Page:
The short biographical sketch of Berzin in An Impeccable Spy contains some mistakes, but Matthews’s most important error is to seek to distinguish Berzin from the people he recruited. They, he claims, were idealists, dreamers, intellectuals, well-meaning types. Berzin, in contrast, was a ruthless, violent protégé of Dzerzhinsky, head of the much feared Cheka. Wrong. All the major achievements of the Fourth Department, as Soviet military intelligence came to be known (penetration of the British Foreign Office and intelligence in the 1920s, the creation of the Rote Kapelle, or Red Orchestra, which had spies in the highest echelons of the German military both in Germany and Nazi-occupied Europe, and Sorge’s astonishing successes in Japan in the 1930s), were planned in detail by Berzin. In Great Game, his memoir of the period, Leopold Trepper, who co-ordinated the Rote Kapelle network in Belgium and France, writes that Berzin was ‘universally respected’. He ‘never left his men in the lurch, never would he have sacrificed a single one’. ‘To him, the agents were human beings and, above all, communists.’ He recounts a conversation between Berzin and Sorge, as reported to him by Sorge (all of them were taught how to memorise messages and conversations). Berzin, Trepper recalled, had summoned Sorge from China just after Hitler’s triumph in 1933. Berzin had no doubt as to the consequences of that victory. He cut to the chase:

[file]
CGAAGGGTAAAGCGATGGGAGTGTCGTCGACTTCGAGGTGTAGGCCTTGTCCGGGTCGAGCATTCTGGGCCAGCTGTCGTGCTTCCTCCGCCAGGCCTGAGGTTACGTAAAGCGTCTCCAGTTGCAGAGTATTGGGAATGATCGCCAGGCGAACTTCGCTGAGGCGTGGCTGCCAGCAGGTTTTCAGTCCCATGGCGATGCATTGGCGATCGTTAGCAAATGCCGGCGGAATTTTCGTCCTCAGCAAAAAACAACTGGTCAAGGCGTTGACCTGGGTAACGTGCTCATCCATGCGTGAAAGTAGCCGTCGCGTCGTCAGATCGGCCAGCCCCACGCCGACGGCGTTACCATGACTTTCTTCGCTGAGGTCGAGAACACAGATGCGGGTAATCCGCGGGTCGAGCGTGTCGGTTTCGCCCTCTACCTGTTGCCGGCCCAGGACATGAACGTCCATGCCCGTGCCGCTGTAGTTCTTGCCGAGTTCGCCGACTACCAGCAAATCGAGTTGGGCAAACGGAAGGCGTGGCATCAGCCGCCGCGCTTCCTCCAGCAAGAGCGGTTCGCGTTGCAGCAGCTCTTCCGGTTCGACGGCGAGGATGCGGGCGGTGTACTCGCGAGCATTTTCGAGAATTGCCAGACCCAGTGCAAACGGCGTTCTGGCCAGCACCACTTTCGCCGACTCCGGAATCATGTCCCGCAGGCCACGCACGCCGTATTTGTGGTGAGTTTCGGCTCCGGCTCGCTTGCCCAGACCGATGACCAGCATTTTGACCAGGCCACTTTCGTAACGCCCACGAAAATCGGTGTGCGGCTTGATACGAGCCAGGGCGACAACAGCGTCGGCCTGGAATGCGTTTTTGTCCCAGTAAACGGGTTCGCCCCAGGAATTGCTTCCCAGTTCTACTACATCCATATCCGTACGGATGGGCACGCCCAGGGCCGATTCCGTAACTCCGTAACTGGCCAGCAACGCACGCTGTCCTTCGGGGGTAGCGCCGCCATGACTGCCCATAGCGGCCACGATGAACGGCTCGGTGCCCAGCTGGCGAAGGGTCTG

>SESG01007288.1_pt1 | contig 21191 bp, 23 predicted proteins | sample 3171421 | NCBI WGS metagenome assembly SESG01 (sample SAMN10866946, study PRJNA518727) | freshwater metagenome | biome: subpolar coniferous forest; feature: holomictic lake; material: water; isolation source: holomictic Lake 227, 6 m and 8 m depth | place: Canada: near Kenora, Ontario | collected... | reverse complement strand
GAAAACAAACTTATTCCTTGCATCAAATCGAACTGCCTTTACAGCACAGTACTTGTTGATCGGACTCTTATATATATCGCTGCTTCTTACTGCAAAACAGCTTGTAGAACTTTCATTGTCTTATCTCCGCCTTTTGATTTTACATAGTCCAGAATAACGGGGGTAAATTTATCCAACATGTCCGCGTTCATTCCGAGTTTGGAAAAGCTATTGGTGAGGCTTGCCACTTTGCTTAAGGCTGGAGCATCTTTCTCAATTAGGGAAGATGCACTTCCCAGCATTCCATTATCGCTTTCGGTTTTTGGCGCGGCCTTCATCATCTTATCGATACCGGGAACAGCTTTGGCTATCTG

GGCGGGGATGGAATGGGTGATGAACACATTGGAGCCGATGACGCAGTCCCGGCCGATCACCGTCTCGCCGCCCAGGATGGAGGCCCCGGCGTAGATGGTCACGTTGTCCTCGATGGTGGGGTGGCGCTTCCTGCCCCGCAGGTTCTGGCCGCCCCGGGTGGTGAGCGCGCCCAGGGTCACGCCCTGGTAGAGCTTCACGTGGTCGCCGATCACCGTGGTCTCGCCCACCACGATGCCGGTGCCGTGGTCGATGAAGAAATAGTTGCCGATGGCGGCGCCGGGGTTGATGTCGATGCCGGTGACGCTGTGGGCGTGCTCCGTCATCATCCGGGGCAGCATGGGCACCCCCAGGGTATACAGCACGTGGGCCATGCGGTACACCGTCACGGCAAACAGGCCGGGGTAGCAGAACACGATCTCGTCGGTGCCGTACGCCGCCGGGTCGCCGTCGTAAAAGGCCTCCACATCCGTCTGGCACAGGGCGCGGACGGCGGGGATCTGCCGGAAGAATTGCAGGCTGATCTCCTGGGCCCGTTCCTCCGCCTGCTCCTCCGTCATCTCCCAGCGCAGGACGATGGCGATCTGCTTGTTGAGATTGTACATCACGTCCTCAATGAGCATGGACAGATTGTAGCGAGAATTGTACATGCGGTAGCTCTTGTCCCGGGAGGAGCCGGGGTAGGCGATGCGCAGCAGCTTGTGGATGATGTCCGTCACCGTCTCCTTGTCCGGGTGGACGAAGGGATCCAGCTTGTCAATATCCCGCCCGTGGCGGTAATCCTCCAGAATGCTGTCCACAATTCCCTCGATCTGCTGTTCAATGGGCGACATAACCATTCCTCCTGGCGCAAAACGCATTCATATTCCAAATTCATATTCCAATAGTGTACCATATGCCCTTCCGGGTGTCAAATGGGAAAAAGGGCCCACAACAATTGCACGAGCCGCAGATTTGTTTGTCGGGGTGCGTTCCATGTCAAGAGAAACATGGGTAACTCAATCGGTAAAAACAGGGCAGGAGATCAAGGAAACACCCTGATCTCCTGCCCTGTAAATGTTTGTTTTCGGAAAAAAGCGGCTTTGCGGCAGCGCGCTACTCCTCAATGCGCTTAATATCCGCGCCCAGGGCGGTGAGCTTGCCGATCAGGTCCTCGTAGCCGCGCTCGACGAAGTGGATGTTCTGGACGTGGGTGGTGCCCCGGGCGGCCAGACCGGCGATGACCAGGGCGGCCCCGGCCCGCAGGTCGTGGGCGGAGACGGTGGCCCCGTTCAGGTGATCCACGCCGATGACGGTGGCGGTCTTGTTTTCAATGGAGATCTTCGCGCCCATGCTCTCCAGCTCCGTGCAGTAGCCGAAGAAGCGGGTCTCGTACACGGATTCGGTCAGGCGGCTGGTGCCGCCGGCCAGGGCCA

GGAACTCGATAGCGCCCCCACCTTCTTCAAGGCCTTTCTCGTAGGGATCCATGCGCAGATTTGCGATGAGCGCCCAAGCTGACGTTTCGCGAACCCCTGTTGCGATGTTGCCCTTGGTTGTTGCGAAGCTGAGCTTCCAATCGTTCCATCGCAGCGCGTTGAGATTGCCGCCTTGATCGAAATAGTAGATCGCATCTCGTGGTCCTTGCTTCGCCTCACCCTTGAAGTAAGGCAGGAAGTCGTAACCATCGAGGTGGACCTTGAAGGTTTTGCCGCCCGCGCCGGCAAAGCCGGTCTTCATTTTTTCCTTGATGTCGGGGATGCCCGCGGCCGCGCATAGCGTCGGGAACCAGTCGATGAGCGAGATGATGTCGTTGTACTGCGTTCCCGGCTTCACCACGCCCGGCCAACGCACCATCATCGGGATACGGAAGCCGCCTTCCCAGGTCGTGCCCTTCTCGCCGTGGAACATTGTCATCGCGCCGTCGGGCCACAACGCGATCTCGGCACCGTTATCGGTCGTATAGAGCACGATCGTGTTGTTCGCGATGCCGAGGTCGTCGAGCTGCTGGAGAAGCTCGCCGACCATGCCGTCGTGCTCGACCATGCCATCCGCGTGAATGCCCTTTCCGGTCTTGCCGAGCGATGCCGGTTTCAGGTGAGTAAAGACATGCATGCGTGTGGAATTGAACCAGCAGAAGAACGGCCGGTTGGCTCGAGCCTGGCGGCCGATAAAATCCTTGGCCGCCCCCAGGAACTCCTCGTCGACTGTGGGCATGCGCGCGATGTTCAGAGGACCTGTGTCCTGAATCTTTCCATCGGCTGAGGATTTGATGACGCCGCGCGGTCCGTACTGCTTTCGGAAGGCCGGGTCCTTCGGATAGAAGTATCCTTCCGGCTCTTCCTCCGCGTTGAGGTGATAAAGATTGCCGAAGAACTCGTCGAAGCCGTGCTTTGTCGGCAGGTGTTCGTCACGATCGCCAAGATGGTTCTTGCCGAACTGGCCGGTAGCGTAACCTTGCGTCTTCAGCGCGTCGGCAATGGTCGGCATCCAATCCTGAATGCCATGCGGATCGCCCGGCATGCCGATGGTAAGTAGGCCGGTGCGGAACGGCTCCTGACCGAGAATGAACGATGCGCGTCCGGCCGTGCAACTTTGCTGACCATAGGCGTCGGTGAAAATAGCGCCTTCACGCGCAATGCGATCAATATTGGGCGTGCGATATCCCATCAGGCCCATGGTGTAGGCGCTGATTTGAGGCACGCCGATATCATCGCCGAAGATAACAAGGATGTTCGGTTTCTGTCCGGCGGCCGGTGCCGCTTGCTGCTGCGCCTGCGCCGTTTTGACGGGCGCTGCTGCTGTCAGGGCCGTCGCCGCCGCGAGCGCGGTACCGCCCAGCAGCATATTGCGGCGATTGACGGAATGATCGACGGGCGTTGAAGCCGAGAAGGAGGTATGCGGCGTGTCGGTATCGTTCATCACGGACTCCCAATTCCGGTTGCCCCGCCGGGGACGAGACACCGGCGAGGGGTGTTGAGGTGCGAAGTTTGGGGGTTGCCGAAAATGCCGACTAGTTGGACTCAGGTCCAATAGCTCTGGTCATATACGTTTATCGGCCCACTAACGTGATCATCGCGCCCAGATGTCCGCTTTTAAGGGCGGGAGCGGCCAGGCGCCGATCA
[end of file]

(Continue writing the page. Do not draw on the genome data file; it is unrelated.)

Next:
Berzin: What, in your opinion, is the greatest danger the Soviet Union faces at this time?

Sorge: Even if we grant a confrontation with Japan, I think the real threat comes from Nazi Germany.

Berzin: Well that’s why we sent for you. We want you to take up residence in Japan.

Sorge: Why?

Berzin: Rapprochement between Germany and Japan is coming; in Tokyo you will learn a great deal about military preparations.

Sorge: What? Go to Japan and become a spy? But I’m a journalist!

Berzin: You say you don’t want to be a spy, but what’s your idea of a spy? What you call a ‘spy’ is a man who tries to get information about the weak points of the enemy so that his government can exploit them. We aren’t looking for war, but we want to know about the enemy’s preparations and detect the chinks in his armour so we won’t be caught short if he should attack. Our objective is for you to create a group in Japan determined to fight for peace. Your work will be to recruit important Japanese, and you will do everything in your power to see that their country is not dragged into a war against the Soviet Union.

Sorge: What name will I use?

Berzin: Your own.

Sorge was stunned. Even Berzin’s assistants were taken aback, reminding their chief that Sorge had a police record in Germany. He had been a member of the German Communist Party at the end of the First World War before moving to the Soviet Union. Berzin knew it was risky to make Sorge play a German Nazi, but, as he argued,

a man always walks better in his own shoes. I’m also aware that the Nazis have just inherited the police files. But a lot of water will flow under the bridges of the Moskva before Sorge’s file comes to light … Even if the Nazis find out sooner than we expect, what’s to keep a man who was a communist 15 years ago from changing his political opinion?

Then he turned to an assistant: ‘Arrange to have him hired as the Tokyo correspondent of the Frankfurter Zeitung.’ ‘You see, this way you’ll feel at home and not as if you’re playing spy,’ he told Sorge.

Sorge went to Berlin in May 1933 and spent the next three months fulfilling the tasks set for him. He joined the Nazi Party, obtained a German passport – his profession declared as ‘journalist’ – and was accredited as the Tokyo correspondent of the Frankfurter Zeitung. He made a favourable impression on the publisher and editor of Zeitschrift für Geopolitik and from them got letters of introduction to key figures in the German embassy in Tokyo and to useful Germans living in the city.